Personality disorders are the product of complex interactions between genes and environment. These disorders are highly heritable, with 55% to 72% heritability across the 3 clusters.[13, 14, 15] Studies have implicated alterations in the serotonin system as playing a role in the underlying pathophysiology, which may contribute to the emotional dysregulation.[16, 17, 18] Neuroimaging has shown alterations in regions of the brain related to emotional reactivity and the processing of social interactions, suggesting neural mechanisms behind these individuals' difficulty with interpersonal relationships.[19, 20, 21, 22]


These disorders are under‐recognized due, at least in part, to difficulty in making the diagnosis.[7] With 10 different personality disorders, many with overlapping characteristics, establishing a specific diagnosis can be time consuming, and a single individual may fit multiple different personality disorders.[7] Although self‐report surveys and structured interviews exist, these are often time consuming or inaccurate.[7] It is unlikely to be practical to make a diagnosis of a specific personality disorder while in the hospital. Instead, the focus should be placed on identifying impaired personality structures that interfere with interpersonal relationships and thereby disrupt the course of treatment. Consider a personality disorder if any of the following features are present:

  • The patient elicits a strong emotional reaction from providers; these may vary markedly between providers.
  • The patient's emotional responses may appear disproportionate to the inciting event.
  • The patient is on a number of different psychiatric medications with little relief of symptoms.
  • The patient takes up a disproportionate amount of the providers' time.
  • The patient externalizes blame, seeing others as the source of discomfort or distress and therefore sees others as the solution.

Once identified, steps can be taken to help both the team and the patient.


The first line of intervention for individuals with dysfunctional personality structures is behavioral, changing the way the team and patient interact (Table 2). Such interventions have long been the cornerstone of treatment for these individuals.[23] The preponderance of the research has focused on cluster B, and specifically individuals with borderline personality disorder, and applying these principles more broadly is largely based on expert opinion.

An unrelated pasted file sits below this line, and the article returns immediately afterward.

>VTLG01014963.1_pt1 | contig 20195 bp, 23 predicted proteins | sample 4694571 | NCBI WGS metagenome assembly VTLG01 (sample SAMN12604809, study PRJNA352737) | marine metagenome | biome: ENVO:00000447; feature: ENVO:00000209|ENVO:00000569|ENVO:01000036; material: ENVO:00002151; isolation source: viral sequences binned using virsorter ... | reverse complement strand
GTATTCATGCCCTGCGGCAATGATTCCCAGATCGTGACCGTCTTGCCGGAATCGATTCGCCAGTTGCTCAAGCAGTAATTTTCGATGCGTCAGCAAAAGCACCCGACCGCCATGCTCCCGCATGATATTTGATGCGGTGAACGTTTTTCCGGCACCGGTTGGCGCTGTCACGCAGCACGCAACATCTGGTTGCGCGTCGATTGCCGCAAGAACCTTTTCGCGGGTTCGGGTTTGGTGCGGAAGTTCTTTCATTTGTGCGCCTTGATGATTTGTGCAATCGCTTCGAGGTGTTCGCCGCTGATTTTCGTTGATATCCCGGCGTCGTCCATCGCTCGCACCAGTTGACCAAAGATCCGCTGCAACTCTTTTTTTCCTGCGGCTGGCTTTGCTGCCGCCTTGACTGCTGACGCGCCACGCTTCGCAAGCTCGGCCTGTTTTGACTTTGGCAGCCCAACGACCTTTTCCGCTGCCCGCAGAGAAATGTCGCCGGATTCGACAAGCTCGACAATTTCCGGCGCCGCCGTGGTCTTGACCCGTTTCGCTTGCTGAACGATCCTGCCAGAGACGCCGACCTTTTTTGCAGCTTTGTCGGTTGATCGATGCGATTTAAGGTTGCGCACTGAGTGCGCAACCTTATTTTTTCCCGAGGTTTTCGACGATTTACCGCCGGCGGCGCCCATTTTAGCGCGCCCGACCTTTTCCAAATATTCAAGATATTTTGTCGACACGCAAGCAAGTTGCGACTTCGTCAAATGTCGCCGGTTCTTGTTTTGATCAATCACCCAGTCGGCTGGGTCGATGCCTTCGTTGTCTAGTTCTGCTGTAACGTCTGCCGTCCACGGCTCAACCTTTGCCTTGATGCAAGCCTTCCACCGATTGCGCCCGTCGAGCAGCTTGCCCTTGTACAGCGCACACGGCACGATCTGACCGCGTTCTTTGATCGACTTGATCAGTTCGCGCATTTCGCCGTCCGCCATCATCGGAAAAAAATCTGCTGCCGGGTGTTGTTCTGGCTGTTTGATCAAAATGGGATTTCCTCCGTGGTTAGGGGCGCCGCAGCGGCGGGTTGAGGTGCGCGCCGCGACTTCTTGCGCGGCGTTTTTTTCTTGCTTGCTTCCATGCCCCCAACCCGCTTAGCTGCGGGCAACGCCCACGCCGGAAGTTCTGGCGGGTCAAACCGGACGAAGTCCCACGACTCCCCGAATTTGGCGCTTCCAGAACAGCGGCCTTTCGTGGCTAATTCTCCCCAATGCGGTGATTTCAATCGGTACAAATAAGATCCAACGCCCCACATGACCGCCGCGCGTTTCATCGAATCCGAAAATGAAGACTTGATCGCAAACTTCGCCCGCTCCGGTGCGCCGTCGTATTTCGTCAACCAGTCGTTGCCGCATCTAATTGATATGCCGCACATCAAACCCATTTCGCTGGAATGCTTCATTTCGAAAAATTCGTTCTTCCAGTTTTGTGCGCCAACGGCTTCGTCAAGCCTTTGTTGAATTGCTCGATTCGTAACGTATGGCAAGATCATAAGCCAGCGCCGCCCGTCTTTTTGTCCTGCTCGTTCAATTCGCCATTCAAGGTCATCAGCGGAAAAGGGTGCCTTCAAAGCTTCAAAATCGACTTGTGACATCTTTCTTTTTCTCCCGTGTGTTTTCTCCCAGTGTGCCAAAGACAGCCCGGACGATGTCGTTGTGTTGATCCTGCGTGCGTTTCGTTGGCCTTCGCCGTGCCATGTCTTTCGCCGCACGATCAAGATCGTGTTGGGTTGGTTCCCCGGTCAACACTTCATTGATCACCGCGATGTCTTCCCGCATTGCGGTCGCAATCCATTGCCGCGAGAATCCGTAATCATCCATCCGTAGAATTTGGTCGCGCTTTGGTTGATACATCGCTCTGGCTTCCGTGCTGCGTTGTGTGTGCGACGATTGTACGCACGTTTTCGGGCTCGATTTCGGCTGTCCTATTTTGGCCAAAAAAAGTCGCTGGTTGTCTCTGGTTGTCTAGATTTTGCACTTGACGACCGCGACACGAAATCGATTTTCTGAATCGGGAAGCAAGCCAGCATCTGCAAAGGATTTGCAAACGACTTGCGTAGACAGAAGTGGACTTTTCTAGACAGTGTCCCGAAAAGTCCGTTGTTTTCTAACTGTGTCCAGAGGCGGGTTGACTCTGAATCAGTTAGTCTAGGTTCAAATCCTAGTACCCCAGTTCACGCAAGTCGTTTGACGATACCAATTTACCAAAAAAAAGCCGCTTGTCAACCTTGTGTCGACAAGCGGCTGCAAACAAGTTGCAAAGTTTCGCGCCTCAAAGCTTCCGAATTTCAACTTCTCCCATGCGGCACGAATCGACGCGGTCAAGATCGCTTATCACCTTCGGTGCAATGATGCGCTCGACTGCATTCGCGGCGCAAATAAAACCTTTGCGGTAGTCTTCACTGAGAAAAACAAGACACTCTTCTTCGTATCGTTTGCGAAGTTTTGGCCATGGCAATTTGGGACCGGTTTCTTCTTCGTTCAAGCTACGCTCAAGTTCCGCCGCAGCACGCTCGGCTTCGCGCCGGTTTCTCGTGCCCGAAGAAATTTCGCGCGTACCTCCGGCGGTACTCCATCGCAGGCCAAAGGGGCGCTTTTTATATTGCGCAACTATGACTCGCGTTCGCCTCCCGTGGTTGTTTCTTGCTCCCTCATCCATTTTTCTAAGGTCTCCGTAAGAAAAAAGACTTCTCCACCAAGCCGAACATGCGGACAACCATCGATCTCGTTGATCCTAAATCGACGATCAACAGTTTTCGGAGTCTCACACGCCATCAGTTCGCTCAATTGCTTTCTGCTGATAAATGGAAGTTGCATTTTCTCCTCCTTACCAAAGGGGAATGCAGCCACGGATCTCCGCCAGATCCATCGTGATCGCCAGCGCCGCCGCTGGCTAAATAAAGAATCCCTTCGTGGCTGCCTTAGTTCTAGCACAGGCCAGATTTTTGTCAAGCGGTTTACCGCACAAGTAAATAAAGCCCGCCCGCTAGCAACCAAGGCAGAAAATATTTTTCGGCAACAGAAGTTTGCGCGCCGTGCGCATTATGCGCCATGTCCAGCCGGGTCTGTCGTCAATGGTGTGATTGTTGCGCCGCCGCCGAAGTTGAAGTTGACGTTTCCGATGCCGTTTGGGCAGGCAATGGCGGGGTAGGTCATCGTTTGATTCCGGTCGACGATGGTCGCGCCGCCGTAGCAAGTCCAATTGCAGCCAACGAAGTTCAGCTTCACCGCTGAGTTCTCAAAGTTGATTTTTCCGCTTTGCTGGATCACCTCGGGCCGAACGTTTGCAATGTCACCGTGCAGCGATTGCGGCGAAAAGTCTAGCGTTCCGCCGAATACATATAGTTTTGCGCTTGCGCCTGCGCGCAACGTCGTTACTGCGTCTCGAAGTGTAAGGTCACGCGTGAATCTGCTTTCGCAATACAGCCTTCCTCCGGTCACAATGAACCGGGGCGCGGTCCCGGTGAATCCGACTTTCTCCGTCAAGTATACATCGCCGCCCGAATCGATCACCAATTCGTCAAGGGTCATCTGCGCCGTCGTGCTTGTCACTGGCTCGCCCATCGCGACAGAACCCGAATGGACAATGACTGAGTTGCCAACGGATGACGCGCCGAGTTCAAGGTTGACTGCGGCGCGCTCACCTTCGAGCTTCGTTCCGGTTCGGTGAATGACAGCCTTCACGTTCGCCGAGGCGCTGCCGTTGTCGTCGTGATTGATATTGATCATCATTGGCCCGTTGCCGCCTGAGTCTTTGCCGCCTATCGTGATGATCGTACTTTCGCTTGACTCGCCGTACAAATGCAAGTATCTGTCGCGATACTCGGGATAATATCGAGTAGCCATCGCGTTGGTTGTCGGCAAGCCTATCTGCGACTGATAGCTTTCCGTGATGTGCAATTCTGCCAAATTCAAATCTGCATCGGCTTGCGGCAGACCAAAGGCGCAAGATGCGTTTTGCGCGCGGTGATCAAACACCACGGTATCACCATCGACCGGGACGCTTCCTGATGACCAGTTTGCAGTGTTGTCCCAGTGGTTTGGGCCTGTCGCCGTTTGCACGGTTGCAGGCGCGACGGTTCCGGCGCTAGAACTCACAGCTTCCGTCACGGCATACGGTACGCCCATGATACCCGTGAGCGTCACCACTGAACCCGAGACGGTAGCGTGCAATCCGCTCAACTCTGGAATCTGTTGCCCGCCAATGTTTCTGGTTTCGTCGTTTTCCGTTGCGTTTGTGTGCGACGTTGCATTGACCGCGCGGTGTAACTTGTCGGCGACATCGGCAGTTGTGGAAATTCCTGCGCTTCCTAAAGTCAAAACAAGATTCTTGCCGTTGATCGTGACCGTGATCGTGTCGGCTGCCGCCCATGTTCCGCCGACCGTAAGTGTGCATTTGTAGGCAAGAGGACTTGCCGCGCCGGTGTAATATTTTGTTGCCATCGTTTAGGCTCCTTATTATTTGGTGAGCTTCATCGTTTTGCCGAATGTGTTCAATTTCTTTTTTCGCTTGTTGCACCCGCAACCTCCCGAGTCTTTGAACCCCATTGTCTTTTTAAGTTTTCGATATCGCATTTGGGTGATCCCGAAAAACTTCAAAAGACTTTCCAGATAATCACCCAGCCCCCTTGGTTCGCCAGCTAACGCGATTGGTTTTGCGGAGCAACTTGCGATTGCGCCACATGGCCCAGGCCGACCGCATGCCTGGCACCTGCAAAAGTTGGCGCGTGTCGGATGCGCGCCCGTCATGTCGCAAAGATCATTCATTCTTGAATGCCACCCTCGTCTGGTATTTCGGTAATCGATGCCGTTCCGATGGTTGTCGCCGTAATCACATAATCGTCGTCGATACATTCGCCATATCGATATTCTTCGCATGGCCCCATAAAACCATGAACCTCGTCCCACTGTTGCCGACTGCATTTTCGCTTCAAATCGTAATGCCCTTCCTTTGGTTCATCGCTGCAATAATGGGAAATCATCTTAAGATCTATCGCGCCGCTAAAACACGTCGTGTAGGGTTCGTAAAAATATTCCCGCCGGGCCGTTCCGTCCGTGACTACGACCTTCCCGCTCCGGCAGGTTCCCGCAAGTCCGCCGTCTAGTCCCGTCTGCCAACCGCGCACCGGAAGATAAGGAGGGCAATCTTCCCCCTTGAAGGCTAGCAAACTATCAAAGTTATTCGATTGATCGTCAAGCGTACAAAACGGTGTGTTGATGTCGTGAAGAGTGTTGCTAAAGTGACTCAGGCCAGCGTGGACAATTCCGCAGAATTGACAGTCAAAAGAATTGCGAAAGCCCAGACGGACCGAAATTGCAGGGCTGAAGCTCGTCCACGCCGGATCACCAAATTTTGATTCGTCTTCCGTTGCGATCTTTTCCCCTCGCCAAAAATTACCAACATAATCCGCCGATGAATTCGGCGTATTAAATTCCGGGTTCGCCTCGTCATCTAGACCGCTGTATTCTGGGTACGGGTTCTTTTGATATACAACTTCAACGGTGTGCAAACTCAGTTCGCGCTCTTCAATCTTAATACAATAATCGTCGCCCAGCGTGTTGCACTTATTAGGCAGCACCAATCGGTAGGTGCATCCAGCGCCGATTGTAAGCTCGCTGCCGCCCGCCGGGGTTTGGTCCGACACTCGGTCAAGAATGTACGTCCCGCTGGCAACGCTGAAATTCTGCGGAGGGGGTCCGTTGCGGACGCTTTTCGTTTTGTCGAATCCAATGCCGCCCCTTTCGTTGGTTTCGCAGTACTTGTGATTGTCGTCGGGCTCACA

Behavioral Interventions
Clinical Examples and Behavioral Interventions
Background Situation Response
Cluster A: Mr. A is a 75‐year‐old man transferred from his small town after a myocardial infarction. Although he has improved medically, he repeatedly expresses distrust and dissatisfaction with his doctors. He refuses to go to a skilled nursing facility but will not work with physical therapy to discharge home. He lives alone and has worked as a cattle rancher all his life. Mr. A repeatedly accuses his team of being in this for the money. At times he mutters about government conspiracies.

Check the team's emotions and reinforce desired behaviors and move past negative ones:

Recognize paranoia as part of the illness.

Rather than confront the paranoia, ignore this behavior as long as it is not directly interfering with care.

Cluster B: Ms. B is a 22‐year‐old woman admitted after a car accident resulting in multiple fractures. The pain service is consulted due to her ever‐increasing need for opiates. When the team first meets her, she is bright, effusing, Thank you for coming! My other doctors have no idea how to control my pain. She starts crying, I just can't do this anymore. Midway through the conversation, she offers, I can tell you are the best doctors I've had. Finally, I have someone who understands. Later, the pain team receives numerous pages that the patient is demanding to see them. The following day she is furious at the team for not keeping your promises. Nursing complains about her unwillingness to cooperate with dressing changes, insisting she only work with certain people, Because they understand me. Ms. B is frequently insulting staff in a demanding and at times threatening manner.

Reinforce desired behaviors and move past negative ones:

Interact in a neutral manner to avoid reinforcing the disruptive behavior.

If she becomes threatening or insulting, label the behavior and give her 1 opportunity to stop. Cursing upsets me. It's hard for me to help someone when they're cursing at me. This wording separates the behavior from the person.

If she is able to calm herself, thank her (to reinforce this behavior) and offer to help.